Being on the streets can be tough, and being transgender can be difficult. But, being both transgender AND homeless is like being involved in a covert war that a lot of folks don’t even realize is going on.
Trans folks face a multitude of hurdles in life, but living on the street poses additional problems. Everyday tasks like shaving or washing can be daunting depending on where you are in the country. When I was hitchhiking, I would sometimes end up at a random truck stop where they did not have private bathrooms. I was at a point in my life where I had to shave my face everyday. If I didn’t, it could be dangerous – people would start to question if I was “really” a woman, and my ability to get a ride that was safe would be jeopardized. I had to get inventive.
I would go to the bathrooms early in the morning right after shift change so they would have just been cleaned. I would then grab three wads of paper towels and cover them in soap and go into the stall. I would clean the toilet with one of the paper towel soap wads, flush the toilet three times, and then repeat. Once I used all three, I would sit down and use the toilet water to rinse my razor and shave my face using my compact mirror. I would dry my face with toilet paper and reapply my makeup for the day. This is something that in a normal private bathroom would take me less than five minutes, but doing it this way took longer. I worried that I might be seen. I also felt nervous as long as I was near the bathroom (and sometimes longer) for fear that someone had seen what I was doing in there.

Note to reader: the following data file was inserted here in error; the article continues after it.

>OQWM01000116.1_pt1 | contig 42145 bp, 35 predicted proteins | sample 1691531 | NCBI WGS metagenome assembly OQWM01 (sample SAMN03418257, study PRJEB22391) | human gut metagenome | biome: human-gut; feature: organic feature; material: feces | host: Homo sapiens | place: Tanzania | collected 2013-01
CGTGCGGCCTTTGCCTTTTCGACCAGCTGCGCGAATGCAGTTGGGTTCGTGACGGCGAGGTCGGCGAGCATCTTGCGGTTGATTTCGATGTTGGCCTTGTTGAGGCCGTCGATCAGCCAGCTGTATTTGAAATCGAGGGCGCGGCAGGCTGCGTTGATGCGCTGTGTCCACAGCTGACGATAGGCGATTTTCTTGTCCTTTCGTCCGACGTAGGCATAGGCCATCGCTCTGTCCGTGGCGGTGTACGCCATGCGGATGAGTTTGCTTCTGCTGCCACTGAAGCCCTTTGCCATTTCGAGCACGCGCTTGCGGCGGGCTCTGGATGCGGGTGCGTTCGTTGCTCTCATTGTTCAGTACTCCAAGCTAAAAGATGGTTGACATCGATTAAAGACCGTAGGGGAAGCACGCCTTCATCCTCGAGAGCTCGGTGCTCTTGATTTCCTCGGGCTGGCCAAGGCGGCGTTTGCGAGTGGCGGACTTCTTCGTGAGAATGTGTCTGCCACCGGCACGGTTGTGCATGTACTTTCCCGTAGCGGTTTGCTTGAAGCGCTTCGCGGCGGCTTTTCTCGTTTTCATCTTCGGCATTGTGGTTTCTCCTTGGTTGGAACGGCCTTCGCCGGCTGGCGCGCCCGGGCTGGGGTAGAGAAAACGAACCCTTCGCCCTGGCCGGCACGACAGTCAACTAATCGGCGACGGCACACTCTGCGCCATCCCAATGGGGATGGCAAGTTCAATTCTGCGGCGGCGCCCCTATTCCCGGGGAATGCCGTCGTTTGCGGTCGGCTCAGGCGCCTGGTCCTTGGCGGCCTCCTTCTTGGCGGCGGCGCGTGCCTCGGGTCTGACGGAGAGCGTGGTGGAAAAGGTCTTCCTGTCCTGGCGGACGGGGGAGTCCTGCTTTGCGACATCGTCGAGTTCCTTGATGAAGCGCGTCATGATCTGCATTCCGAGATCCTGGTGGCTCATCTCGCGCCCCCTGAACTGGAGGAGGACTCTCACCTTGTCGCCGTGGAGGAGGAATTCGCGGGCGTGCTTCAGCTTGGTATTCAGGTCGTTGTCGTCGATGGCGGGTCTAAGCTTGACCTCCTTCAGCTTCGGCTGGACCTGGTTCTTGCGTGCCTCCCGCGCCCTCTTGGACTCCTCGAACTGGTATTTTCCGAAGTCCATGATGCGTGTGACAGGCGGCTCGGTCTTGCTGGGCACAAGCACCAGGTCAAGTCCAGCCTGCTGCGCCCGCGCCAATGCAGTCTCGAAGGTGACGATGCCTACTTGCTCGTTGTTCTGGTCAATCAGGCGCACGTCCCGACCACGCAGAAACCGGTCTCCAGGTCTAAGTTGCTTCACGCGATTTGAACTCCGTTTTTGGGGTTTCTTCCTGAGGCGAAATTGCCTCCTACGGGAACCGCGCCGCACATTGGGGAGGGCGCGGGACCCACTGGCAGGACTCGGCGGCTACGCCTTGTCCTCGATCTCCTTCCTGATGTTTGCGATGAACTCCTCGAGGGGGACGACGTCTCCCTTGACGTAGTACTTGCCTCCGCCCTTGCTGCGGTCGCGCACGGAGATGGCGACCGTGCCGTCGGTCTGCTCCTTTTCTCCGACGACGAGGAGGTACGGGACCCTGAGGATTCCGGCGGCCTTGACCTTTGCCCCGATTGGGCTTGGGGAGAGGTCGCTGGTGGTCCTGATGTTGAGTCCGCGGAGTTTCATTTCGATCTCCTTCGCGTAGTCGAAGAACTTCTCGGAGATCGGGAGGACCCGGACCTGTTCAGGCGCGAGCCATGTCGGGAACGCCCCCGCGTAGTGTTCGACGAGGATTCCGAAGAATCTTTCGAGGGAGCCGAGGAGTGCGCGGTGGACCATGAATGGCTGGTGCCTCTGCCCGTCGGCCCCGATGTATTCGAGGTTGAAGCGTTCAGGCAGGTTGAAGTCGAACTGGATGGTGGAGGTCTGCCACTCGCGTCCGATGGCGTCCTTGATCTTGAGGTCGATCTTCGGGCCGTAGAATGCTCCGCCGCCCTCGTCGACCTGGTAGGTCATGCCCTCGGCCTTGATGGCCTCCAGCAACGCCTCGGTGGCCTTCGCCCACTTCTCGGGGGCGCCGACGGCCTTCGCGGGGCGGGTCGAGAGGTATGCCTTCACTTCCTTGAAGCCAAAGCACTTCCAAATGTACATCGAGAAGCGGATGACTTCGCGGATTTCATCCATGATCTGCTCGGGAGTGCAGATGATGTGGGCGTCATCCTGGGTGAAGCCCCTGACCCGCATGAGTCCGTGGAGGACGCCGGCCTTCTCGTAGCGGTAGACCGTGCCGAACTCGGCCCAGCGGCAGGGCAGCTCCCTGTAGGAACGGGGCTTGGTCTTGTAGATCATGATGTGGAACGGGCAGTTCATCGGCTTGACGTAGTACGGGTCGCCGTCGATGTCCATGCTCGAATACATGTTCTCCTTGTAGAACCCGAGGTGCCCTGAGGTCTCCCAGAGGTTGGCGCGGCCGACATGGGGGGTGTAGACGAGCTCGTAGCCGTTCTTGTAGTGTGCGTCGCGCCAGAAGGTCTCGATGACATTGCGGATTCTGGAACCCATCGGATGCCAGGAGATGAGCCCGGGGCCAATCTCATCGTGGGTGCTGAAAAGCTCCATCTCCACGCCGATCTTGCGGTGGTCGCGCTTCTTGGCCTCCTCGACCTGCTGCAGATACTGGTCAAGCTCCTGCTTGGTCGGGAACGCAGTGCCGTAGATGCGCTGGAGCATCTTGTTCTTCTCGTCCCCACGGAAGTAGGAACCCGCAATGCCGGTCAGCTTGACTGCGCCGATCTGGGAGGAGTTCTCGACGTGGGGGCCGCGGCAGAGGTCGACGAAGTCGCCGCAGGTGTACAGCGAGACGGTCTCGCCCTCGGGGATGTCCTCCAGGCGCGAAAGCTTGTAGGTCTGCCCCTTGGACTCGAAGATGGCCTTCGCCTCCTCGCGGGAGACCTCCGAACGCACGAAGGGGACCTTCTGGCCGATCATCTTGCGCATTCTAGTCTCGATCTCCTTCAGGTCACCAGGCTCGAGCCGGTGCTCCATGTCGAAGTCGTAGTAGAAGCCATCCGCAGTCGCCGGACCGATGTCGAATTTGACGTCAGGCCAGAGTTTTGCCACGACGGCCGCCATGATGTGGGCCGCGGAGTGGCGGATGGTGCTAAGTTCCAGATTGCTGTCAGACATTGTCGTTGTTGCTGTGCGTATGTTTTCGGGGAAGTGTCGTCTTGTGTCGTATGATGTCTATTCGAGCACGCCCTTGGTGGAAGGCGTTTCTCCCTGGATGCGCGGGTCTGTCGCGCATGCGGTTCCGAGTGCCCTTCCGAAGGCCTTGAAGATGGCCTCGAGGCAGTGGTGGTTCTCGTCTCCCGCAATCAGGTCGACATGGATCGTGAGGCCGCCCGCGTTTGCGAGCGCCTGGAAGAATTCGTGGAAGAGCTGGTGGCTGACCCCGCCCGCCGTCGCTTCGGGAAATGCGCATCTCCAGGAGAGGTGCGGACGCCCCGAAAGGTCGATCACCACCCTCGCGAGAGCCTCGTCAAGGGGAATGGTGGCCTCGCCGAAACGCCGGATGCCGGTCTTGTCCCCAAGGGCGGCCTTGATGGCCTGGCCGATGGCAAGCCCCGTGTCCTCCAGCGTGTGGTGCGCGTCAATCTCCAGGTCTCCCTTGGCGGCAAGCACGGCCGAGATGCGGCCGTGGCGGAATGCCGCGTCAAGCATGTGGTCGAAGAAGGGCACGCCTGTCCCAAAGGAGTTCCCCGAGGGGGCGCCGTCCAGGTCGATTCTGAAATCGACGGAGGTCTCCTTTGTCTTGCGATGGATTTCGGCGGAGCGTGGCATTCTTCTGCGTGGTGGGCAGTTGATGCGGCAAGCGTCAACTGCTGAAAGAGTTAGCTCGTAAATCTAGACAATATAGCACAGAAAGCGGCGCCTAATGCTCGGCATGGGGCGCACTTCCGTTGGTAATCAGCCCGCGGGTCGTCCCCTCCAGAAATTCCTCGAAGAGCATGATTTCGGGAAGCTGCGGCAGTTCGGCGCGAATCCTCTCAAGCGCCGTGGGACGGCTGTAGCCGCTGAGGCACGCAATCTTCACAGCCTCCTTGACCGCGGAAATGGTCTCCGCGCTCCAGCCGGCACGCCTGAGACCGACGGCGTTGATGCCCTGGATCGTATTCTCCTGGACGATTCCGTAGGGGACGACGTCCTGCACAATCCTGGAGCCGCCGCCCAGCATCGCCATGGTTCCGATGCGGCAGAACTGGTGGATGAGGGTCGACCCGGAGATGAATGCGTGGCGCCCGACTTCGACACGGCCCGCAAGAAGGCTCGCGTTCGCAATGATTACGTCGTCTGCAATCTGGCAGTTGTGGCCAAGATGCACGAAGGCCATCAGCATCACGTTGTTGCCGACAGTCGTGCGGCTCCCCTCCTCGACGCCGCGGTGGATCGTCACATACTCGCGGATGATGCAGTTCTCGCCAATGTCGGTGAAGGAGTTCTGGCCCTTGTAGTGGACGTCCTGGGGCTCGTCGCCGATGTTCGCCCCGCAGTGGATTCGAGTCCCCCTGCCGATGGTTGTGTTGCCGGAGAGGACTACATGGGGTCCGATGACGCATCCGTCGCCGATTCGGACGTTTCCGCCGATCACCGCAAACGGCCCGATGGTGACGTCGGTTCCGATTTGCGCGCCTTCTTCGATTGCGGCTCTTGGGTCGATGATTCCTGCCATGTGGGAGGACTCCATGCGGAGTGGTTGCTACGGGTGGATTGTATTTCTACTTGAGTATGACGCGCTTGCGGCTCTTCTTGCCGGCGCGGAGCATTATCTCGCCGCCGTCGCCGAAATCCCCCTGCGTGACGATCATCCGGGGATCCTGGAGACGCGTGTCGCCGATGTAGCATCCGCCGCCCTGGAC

Another aspect of being trans on the street is the difficulties of meeting people. I am not talking about meeting people to hook up with, just someone to talk to. I have met and hung out with folks for a few months until they figured out I was trans, and then they treated and interacted with me differently. People that were interested in me romantically would often pull away or stop showing interest at all – even as friends. Sometimes when I was just being nice to people, they took it as a sexual advance and would make certain I knew they were not interested in “my type of people.”
I know that I walk between worlds of homelessness and the trans community – and I know that I am unwanted by most. I know that some people will be attracted to my physical appearance, but run when they find out what is underneath my dress. I know that there are an alarming number of people who are afraid to truly know someone, and when someone is honest with them, they can’t help but run away. I know that sometimes people just don’t like hearing the truth. Read tips for supporting the LGBTQ community during Pride Month and beyond.
My life has been scary, and my life has been hard. I have been poisoned, raped, and assaulted by both people I care about and complete strangers. I have had cups of liquid thrown at me while walking down the street. I have had friends kill themselves, and friends kill others. I have had friends kill friends. I have watched people walk into bottles of booze and never return.
But, I have also seen the sun rise in some of the most beautiful places on the planet. I have met wonderful people. I have tasted perfection. I have loved and lost, and I am prepared to love again. I have seen things go horribly right and beautifully wrong. I have helped bring children into this world and helped teach them.
The world is always changing. There is always something we are going through, but simple things can make peoples' lives easier at no cost to you. Instead of fearing people you don’t know, why not look at them as friends you haven’t met yet? We can always choose to look at things as beginnings instead of ends. We have to start by accepting and loving ourselves, even when the world seems not to. Amidst the pain, there is beauty. My life is constantly changing and starting over, and I am excited to see where the future will take me.
Hear about the power of lived experience by listening to a t3 podcast: "Beyond Tokenism: The Power of Lived Experience"